People who want more of a party-wedding can sometimes ask for the cartorio papers to be sent to the wedding locale (but you pay extra.) You can't be sealed in the temple until the papers are complete, therefore almost all Mormon weddings take place in the chapel. They are usually sealed the next day.
This past Friday one of my very best friends, Marina, married her childhood sweetheart. They've dated since they were 16. She waited for him on his mission, and two years later they are finally sealed for eternity!
So here's our chapel, all trussed up: Doesn't the bishop look dashing?! (Note: My Man has now done several weddings and still can't get used to it. He says it feels like he's just playing at it - faking it. It doesn't feel "real"to him ...)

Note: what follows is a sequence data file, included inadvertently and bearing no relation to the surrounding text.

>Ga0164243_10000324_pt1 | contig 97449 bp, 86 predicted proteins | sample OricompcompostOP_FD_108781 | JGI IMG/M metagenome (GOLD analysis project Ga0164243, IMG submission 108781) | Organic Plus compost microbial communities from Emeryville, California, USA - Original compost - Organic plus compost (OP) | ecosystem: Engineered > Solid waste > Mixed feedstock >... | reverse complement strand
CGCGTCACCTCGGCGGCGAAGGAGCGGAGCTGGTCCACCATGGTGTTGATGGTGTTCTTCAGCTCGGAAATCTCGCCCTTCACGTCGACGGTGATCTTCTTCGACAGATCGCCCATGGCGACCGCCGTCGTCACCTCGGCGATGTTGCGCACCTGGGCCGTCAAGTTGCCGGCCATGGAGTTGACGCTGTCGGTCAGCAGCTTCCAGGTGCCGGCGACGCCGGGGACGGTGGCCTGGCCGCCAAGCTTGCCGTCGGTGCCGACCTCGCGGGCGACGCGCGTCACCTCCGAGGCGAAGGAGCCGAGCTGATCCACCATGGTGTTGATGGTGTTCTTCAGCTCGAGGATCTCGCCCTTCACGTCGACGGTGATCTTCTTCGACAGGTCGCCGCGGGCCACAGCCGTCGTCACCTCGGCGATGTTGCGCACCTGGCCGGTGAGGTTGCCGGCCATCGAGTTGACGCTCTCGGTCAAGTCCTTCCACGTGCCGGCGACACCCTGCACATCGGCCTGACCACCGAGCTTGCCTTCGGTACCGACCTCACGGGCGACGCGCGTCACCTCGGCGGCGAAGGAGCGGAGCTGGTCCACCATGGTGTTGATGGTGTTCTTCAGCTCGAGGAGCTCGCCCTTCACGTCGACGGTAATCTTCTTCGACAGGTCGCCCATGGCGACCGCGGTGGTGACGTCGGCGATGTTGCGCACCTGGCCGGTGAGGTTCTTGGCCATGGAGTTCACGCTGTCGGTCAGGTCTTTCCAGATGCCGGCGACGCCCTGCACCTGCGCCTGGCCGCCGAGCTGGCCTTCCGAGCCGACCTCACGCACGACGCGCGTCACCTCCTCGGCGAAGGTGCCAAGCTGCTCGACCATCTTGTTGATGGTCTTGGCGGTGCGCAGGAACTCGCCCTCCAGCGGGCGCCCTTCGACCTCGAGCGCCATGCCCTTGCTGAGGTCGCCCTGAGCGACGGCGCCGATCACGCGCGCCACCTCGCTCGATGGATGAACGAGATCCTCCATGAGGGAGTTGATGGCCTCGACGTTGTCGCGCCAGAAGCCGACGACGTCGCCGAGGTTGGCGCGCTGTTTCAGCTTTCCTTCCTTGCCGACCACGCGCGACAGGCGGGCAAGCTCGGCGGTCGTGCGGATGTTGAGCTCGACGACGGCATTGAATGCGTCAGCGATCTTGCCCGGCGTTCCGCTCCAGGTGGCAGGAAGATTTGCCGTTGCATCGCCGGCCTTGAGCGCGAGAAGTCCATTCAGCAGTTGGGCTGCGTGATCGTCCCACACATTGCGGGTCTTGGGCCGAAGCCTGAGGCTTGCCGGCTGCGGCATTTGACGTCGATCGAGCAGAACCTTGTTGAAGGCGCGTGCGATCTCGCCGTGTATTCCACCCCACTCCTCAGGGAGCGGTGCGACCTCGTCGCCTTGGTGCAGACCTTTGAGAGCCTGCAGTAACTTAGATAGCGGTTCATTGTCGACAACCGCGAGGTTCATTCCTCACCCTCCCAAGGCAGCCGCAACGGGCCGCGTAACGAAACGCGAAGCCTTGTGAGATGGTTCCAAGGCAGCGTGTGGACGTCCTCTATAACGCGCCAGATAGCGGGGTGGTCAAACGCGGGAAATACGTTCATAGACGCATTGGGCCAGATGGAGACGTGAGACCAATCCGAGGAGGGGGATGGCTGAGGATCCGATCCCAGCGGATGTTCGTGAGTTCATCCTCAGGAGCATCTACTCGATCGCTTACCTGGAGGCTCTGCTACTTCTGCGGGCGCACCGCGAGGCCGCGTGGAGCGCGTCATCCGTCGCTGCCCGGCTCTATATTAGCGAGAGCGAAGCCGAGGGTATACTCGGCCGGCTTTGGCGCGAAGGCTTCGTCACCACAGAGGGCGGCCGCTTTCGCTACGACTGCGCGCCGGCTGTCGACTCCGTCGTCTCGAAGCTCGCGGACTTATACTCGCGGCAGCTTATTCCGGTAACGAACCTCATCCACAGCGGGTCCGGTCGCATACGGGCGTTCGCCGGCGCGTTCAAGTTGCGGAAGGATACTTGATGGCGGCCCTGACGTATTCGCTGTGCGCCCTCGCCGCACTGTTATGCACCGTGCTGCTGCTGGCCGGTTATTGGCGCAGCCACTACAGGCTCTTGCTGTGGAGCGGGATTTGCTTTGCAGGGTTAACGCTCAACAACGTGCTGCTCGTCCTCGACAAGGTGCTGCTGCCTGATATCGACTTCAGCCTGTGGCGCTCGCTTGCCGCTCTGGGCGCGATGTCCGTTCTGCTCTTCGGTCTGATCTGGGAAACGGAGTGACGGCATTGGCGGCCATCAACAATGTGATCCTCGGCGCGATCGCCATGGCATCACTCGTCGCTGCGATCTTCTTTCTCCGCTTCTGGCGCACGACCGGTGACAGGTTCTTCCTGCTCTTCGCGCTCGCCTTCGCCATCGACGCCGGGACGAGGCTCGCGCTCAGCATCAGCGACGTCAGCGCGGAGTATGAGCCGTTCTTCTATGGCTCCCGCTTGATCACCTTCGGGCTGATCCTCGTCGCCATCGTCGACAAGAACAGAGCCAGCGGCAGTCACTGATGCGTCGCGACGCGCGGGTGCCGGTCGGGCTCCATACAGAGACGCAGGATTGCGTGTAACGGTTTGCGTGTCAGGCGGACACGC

She cried the whole way down the aisle. So did I.
After the wedding, it is traditional to go to a "sitio"or "chacara" - a rented party place, usually with lots of space, a big house, a pool, a playground ..... Traditional food is "churrasco"- Brazilian barbecue that makes our barbecues look ... look ... okay, my loss for words indicates to me that they don't even deserve to be in the same sentence. Essentially, Brazilian barbecue is file mignon on a stick. Very. Very. Good.
I tried to look up some of my favorite Brazilian songs for you to enjoy, but I couldn't find any free ones. Dang copyright laws. And all the YouTube videos of the songs are full of gyrating, bikini-clad dancers. I decided to spare your retinas and you'll just have to go without the samba. Sorry.
Still, some things about weddings are the same everywhere: